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Showing Blog Posts: 11–20 of 31 tagged Forensics

  • Locked Down: Information Security for Lawyers

    by Ben Rothke on May 20, 2013

    Had Locked Down: Information Security for Lawyers not been published by the American Bar Association (ABA) and 2 of its 3 authors not been attorneys; one would have thought the book is a reproach against attorneys for their obliviousness towards information security and privacy. In numerous places, the book notes that lawyers are often clueless when it comes to digital security. With that, the…

  • Cybersecurity: Public Sector Threats and Responses

    by Ben Rothke on May 2, 2013

    One of the myriad benefits of the Internet has been the increase in efficiency and speed of communications. What used to take days and weeks to transmit can now be sent instantly with Facebook, e-mail, Twitter, and the like. In Cybersecurity: Public Sector Threats and Responses, author Kim Andreasson provides an over­view of how government agencies and other public-sector groups can use the…

  • Applied Information Security: A Hands-on Approach

    by Ben Rothke on April 22, 2013

    In Applied Information Security: A Hands-on Approach, authors David Basin, Patrick Schaller and Michael Schläpfer detail some of the labs exercises and texts that they used for courses they gave at ETH Zürich (Eidgenössische Technische Hochschule Zürich), an engineering and science -based university in Zurich, Switzerland. In fewer than 200 pages, the book is an intense introduction to the…

  • The Hacker's Guide to OS X: Exploiting OS X from the Root Up

    by Ben Rothke on March 5, 2013

    The Macintosh operating system was long considered more secure than Windows. Part of the reason was that the vast majority of attackers targeted Windows given it was so ubiquitous. A lot has changed and the Macintosh operating system, currently known as OS X is both a target and highly vulnerable. In The Hacker's Guide to OS X: Exploiting OS X from the Root Up, authors Robert Bathurst, Russ Rogers…

  • Malware Forensics Field Guide for Windows Systems: Digital Forensics Field Guides

    by Ben Rothke on October 5, 2012

    Wikipedia defines a field guide as a book designed to help the reader identify wildlife (plants or animals) or other objects of natural occurrence (e.g. minerals). It is generally designed to be brought into the 'field' or local area where such objects exist to help distinguish between similar objects. If you change wildlife to Malware Forensics, then you have the Malware Forensics Field Guide for…

  • Digital Forensics for Handheld Devices

    by Ben Rothke on September 24, 2012

    Today’s handheld device is the mainframe of years past. An iPhone 5 with 64 GB of storage and the Apple A6 system-on-a-chip processor has more raw computing power entire data centers had some years ago. With billions of handheld devices in use worldwide, it is imperative that digital forensics investigators and others know how to ensure that the information contained in them, can be legally…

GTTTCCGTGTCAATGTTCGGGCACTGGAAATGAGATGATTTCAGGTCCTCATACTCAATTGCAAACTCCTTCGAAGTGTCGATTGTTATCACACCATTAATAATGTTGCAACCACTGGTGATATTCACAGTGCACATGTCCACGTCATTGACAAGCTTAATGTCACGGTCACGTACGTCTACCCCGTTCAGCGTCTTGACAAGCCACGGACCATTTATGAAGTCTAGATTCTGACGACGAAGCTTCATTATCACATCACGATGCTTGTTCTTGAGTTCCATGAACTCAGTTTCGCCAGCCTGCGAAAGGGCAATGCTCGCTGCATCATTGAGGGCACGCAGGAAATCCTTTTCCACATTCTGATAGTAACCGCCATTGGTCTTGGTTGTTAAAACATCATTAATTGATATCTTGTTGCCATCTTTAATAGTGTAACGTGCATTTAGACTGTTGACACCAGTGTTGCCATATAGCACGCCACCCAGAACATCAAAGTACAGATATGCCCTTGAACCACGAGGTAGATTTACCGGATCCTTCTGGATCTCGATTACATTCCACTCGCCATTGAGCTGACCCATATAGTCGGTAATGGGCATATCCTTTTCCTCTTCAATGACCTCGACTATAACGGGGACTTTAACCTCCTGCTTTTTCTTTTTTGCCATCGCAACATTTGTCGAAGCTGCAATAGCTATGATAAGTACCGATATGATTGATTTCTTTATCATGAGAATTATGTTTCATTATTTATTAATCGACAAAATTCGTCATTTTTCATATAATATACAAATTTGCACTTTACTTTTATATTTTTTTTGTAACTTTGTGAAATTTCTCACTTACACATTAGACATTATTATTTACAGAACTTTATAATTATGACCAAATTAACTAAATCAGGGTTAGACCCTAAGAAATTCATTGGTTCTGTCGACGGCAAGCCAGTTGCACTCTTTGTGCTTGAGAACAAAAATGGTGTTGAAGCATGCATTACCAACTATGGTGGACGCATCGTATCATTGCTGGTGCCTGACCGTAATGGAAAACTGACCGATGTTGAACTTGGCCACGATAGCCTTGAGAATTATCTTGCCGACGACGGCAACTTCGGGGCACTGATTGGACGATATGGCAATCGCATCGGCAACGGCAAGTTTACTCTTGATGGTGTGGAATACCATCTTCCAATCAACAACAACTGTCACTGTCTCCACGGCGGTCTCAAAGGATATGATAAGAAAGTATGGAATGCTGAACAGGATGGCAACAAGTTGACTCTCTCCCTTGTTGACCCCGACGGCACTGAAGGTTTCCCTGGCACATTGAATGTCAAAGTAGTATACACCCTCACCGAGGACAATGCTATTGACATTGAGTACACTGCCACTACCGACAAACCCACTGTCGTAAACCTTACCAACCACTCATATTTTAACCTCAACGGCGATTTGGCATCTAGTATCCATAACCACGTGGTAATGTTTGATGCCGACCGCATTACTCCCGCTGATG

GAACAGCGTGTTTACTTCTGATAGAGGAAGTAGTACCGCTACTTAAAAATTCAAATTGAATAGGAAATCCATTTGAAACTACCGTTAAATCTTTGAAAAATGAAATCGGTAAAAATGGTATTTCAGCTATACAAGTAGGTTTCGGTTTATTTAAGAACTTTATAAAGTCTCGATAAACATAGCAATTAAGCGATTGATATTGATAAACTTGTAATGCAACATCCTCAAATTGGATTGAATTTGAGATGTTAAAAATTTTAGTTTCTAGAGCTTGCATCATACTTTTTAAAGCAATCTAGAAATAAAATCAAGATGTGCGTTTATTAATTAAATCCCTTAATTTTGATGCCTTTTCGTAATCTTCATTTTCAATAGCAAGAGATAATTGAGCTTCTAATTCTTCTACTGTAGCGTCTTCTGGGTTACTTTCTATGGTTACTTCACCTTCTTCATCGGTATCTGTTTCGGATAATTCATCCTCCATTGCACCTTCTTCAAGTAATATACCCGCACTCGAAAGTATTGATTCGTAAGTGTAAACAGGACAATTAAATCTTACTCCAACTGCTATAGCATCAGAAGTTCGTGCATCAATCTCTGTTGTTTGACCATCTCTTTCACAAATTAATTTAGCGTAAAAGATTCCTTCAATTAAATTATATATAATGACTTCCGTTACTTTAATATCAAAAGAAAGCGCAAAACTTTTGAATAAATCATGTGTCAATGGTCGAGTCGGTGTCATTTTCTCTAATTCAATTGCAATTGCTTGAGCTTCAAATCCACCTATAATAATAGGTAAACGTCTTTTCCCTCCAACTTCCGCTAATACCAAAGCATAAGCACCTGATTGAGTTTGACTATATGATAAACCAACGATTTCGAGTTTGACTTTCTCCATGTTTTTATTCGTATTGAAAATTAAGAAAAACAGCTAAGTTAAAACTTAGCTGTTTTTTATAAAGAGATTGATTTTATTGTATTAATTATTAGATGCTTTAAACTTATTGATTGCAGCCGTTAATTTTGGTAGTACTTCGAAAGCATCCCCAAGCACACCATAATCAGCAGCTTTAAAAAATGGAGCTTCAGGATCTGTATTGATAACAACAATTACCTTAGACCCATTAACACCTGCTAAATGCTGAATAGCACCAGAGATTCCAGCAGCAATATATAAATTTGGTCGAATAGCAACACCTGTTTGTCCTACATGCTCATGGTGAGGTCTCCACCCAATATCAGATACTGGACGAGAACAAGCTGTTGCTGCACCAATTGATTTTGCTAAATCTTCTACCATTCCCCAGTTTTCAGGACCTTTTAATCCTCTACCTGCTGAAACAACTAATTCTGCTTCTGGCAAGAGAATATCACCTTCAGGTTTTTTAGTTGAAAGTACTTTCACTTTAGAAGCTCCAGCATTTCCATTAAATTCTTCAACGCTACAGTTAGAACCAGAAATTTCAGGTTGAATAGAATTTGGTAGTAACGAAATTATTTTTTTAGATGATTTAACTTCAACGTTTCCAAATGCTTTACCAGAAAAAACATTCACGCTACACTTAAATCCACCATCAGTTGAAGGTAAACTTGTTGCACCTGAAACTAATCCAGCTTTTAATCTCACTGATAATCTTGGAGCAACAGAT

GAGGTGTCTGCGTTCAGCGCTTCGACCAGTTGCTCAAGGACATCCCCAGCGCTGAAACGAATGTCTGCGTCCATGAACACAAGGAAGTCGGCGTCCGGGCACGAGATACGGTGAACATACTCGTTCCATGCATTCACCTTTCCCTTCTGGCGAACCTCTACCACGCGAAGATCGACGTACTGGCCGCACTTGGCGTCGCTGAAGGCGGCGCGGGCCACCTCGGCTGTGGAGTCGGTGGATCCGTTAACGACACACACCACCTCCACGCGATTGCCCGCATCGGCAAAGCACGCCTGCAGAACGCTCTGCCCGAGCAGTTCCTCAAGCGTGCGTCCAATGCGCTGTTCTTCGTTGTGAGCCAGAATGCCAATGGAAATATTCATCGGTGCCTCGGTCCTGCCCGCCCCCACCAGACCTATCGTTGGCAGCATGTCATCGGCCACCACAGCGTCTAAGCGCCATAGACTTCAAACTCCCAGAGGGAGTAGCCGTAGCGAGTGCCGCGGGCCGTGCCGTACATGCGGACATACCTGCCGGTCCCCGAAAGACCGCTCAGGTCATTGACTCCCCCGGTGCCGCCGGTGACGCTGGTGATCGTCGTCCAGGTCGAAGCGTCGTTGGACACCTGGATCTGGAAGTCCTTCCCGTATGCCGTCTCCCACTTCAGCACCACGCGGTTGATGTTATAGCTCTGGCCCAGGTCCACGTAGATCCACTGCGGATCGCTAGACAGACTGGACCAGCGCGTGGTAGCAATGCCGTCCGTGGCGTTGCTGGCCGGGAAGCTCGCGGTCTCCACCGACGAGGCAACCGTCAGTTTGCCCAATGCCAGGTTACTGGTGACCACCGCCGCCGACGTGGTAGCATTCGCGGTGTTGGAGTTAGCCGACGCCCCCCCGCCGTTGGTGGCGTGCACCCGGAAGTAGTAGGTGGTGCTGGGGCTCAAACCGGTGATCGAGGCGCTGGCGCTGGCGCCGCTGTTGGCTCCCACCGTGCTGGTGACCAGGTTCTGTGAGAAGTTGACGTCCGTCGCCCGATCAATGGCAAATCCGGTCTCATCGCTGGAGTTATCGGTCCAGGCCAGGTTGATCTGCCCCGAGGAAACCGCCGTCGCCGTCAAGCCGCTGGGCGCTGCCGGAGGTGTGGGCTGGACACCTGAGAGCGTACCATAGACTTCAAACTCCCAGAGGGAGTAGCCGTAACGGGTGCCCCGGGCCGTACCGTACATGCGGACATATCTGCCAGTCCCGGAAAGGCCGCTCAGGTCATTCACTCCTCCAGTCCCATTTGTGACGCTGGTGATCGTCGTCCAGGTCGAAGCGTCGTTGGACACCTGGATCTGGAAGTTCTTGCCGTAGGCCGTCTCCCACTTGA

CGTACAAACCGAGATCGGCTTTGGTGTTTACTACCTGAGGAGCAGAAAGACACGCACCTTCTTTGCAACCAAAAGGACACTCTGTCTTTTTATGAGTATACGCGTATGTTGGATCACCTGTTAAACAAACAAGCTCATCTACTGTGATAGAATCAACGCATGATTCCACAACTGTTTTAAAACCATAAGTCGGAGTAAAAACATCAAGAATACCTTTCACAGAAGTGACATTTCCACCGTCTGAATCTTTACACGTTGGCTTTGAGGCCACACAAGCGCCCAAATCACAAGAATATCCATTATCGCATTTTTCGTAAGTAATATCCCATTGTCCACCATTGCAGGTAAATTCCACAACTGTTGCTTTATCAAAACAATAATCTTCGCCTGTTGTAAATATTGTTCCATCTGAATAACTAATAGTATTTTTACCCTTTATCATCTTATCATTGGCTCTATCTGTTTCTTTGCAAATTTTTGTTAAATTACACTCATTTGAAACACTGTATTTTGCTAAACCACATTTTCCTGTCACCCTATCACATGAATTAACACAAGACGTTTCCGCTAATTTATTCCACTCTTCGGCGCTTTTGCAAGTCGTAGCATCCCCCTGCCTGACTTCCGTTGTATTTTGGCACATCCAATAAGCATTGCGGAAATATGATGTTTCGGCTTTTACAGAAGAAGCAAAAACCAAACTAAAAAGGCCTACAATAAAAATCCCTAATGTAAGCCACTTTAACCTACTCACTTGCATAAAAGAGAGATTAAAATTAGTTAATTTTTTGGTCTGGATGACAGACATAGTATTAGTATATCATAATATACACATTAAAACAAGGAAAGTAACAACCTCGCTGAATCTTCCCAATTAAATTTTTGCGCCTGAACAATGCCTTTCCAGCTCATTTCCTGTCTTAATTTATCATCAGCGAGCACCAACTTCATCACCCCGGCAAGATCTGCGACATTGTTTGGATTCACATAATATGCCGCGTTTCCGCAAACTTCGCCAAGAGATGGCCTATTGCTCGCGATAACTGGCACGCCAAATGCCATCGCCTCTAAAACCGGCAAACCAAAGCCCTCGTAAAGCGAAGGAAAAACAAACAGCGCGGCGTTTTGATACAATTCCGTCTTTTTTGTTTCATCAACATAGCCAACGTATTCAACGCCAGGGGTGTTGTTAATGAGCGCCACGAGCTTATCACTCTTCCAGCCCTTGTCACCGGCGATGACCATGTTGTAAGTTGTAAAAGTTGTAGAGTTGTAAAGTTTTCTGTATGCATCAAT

• Preview - Digital Forensics for Handheld Devices

    by Ben Rothke on August 30, 2012

    Today’s handheld device is the mainframe of years past. The raw computing power and stored memory found in a BlackBerry, iPhone, digital camera or GPS dwarfs that of computers from years ago. With billions of such devices in use, it is imperative systems administrator, forensics investigators and others know how to ensure that the information contained in them, can be legally preserved if needed. …

  • Illustrated Guide to Home Forensic Science Experiments: All Lab, No Lecture

    by Ben Rothke on August 22, 2012

    While the Illustrated Guide to Home Forensic Science Experiments: All Lab, No Lecture is not a pure play information security book, it’s likely that anyone interested in information security will find this a fascinating read. The book is written for anyone, from responsible teenagers to adults who want to learn about forensic science by doing real, hands-on laboratory work. While the tools for…

  • Smart Cars and eDiscovery

    by Stephen Wu on August 16, 2012

    I heard an interesting radio show on NPR the other day. Auto manufacturers are rolling out the next generation of cars that try to implement the lessons the phone manufacturers learned from Apple, Google, and others. Let's put screens on cars, and give them apps, they say. Let's do for the car what iOS and Android did for phones and tablets. Cars dashboards should have apps, just like any other…

  • Ally's Picks - Garage Sale Forensics

    by Ally Lorentson Dunn on August 14, 2012

    One of the most interesting sessions I attended at the conference this year was Mike Wright's presentation on the proper way to destroy your devices. In this session Mike outlines how he was able to obtain dozens of data storage devices from garage sales and thrift stores and upon looking at what was left on them, found a shocking amount of information. His favorite methods for properly disposing…

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